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As executives get closer and closer to the c-suite, they all too often realize that it’s lonely at the top.

For this reason, it’s no wonder that executive coaching is one of the fastest growing professions worldwide. The broader category of business coaching became a $15 billion industry in 2019, up from just $2 billion in 2015.

Even if coaching isn’t being facilitated by a professional, senior leaders are increasingly recognizing the importance of growing and leveraging a strong support system of other executives. Harvard Business Review advised that those who look to climb the corporate ladder invest in maintaining a ‘personal board of directors’. This informal group of six to eight people consists of individuals who understand your professional goals and are those with whom you’re comfortable sharing your vulnerabilities.

Personal Board of Directors - An informal group of six to eight people consisting of individuals who understand your professional goals and can help you develop as a leader.

A personal board of directors should contain three profiles of people:

Fans - These individuals are in your corner and want to see you grow. They are the most apt to celebrate your wins, and will deliver feedback with positive intent. They are often the group with whom you have the longest or deepest relationships, and thus are most likely to come to your rescue following a setback, and help you to maintain momentum when things are going well.

Sponsors - These individuals have the capacity to unlock the doors to the next stage in your career. They either sit one or more levels above you in the corporate hierarchy, or have a network they can tap if you need insight or influence.

Critics - While it may surprise you, having at least one critic on your advisory board may be the key to unlocking your full potential. While critics may be the toughest to approach, their ability to provide frank feedback can help you address deep seated problem areas that others find difficult to broach. They are also useful in playing the devil’s advocate, allowing you to broaden your perspectives and justify your decisions with more intellectual rigor.

The concept of a personal board of directors is similar to the functional purpose of a corporate board. They help you to set the long term vision and strategic plan necessary for you to accomplish your goals. Unlike a corporate board, members of a personal advisory board may never even know that they are members. In most situations, the members of a personal board of directors won’t meet regularly, nor would they be expected to work collectively. What’s most important is that the ‘chairman of the board’ (i.e. you) assembles a diverse body that can provide input on a variety of situations and that the members have demonstrated a willingness to support whenever advice is needed.

When managing your personal board of directors, be sure to follow these 5 tips:

  1. Strive for diversity among as many dimensions as possible. Cultivating diversity of thought and experience allows you to create a mosaic of expertise that gives you much more dexterity when navigating unfamiliar circumstances.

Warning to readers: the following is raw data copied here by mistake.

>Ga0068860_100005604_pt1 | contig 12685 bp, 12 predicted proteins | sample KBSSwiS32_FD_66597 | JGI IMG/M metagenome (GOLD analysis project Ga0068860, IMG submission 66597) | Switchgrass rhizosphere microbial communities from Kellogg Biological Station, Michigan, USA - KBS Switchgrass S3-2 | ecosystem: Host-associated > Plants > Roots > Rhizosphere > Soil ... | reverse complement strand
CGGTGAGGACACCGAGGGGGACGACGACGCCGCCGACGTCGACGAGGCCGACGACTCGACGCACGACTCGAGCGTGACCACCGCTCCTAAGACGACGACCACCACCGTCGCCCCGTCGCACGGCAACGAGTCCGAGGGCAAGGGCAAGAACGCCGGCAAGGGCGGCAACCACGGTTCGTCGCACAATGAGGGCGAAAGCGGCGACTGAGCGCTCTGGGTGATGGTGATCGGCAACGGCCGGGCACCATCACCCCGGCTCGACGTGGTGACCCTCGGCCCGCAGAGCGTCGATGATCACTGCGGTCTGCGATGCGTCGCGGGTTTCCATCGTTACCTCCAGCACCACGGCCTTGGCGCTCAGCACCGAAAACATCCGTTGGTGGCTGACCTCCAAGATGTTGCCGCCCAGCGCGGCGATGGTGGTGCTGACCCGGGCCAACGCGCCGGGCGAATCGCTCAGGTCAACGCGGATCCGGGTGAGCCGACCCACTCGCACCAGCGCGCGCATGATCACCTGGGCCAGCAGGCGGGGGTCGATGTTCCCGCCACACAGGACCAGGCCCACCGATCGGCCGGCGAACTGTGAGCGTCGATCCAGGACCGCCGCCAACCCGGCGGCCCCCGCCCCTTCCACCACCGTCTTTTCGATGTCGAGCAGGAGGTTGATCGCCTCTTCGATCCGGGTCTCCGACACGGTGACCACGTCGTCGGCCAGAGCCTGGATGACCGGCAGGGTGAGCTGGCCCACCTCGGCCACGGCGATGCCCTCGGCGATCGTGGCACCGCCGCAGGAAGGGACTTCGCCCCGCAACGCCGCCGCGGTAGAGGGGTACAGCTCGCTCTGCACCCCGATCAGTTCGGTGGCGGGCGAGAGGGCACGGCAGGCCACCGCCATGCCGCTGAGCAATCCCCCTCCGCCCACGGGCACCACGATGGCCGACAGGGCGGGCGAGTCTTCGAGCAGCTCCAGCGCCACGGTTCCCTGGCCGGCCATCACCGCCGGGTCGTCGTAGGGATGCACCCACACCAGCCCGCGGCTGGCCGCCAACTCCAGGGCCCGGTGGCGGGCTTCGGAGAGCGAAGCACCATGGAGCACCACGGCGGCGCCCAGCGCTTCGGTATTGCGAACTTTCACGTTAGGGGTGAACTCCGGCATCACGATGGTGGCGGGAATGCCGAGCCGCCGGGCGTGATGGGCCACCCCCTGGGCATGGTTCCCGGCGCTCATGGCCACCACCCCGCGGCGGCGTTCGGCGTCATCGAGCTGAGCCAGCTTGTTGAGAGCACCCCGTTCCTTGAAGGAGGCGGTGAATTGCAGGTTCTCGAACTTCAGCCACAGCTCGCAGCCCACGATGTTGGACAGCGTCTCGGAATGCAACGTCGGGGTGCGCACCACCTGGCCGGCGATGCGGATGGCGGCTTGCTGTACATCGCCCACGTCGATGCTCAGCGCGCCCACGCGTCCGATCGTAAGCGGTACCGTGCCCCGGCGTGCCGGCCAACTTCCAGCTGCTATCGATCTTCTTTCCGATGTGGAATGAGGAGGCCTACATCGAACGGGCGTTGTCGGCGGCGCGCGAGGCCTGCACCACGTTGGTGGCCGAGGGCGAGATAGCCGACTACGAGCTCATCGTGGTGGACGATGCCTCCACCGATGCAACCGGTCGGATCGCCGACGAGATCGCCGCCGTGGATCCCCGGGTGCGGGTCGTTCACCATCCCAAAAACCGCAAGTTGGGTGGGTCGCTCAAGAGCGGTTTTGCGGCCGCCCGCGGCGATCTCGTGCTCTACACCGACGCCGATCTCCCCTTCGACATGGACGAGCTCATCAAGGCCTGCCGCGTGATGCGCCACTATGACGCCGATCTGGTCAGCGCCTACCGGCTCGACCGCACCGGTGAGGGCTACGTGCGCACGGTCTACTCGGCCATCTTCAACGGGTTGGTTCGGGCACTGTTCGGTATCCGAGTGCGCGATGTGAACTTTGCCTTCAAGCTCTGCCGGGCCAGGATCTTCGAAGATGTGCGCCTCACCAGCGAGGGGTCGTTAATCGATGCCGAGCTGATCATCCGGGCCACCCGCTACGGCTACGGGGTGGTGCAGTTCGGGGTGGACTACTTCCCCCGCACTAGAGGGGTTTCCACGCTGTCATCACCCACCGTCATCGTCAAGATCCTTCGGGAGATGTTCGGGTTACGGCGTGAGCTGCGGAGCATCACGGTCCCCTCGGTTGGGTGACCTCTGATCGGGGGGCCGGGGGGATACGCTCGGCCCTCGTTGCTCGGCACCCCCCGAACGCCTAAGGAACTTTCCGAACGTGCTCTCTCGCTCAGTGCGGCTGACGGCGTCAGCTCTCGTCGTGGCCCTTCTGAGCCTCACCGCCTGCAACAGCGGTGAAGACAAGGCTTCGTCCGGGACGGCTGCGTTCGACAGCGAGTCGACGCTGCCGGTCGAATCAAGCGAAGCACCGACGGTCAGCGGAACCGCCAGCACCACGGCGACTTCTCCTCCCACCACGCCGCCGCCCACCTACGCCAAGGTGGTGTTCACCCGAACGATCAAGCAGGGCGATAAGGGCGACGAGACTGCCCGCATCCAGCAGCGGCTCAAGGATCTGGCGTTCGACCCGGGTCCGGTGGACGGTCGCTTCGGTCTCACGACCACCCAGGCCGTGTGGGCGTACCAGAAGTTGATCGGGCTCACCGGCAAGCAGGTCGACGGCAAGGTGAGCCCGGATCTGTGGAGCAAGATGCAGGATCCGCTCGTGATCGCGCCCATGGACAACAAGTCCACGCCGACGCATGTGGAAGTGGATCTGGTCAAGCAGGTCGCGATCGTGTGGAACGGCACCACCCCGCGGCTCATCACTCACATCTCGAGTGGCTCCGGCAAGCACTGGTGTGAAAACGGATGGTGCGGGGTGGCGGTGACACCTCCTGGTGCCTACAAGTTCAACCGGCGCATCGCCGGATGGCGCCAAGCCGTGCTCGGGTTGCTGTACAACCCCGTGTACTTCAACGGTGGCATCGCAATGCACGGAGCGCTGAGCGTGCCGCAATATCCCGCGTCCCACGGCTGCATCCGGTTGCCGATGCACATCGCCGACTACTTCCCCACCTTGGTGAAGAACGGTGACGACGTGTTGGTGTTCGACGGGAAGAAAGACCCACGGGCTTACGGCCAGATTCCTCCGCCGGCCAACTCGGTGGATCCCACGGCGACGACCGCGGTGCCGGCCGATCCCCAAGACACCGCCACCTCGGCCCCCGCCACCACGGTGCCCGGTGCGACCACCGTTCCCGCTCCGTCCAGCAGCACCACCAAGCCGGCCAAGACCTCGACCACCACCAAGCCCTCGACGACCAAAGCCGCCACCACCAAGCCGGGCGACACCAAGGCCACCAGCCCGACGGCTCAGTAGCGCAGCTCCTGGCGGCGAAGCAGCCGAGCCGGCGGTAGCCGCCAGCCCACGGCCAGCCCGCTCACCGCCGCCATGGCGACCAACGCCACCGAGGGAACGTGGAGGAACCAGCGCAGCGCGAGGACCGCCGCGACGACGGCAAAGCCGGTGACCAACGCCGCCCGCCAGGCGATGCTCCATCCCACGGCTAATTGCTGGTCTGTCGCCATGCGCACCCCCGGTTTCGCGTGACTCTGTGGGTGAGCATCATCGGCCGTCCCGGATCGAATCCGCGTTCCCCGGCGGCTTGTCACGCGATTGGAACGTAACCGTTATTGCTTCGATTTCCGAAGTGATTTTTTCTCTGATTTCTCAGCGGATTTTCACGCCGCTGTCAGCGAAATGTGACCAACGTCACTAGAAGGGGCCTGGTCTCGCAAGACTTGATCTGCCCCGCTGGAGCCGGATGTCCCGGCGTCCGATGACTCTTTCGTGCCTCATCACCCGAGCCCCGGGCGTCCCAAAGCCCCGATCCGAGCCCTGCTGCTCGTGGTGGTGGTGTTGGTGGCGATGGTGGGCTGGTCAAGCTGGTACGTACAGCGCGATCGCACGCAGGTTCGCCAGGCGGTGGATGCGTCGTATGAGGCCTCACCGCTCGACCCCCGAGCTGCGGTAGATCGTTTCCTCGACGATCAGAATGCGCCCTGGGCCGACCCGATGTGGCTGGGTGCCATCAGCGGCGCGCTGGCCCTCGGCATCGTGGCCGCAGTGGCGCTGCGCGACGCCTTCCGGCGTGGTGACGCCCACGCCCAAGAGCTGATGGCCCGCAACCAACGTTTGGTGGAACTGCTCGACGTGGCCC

2. Treat it as a dynamic unit. Just as you aren’t the same professional now as you were 5 years ago, so too should you consider forming a dynamic advisory board that evolves as you do. Given that the personal advisory board is not a formal arrangement, there is no need for you to explicitly message the end of a relationship; however, it’s worth sharing with your regular contacts whenever your personal development priorities have shifted.
  3. Include both peers and those in aspirational roles. If you find an organization, job title, or industry especially interesting and want to develop a deeper understanding of that space, consider adding a contact from that space to your personal advisory board. However, make sure you’re also seeking input from non-mentors who understand you in a different capacity and can help you to develop in other areas.
  4. Stay in touch and share updates. Consider designing a process that allows you to update individuals regularly and share goals, challenges, and wins. This process doesn’t have to be rigid, but should occur with enough frequency that you feel comfortable seeking input whenever you need it.
  5. Pay it forward. You may already be in someone else’s personal advisory board and not know it.  Be open to supporting your peers and juniors (and even seniors), and make sure those in your own personal advisory board feel valued as well.  Even small efforts like sharing an article or making an introduction are helpful in showing that you seek to give back whenever you can.

Just as iron sharpens iron, the most effective leaders are backed by a reliable and trustworthy team. By building a personal board of superhero directors that consist of individuals who understand your professional goals and align with your long term vision, you will be better equipped to grow and reach new heights in your career. Find a team that is diverse in skillsets, experiences and personality, and you’ll be one step closer to conquering any challenges you may face in the journey ahead!

Learn how Asavi can help you discover, map, and assemble your own personal advisory board.

Asavi is a market intelligence tool for talent and leadership teams, on a mission to become APAC's leading resource for organizational insights. Sign up today to join our waitlist!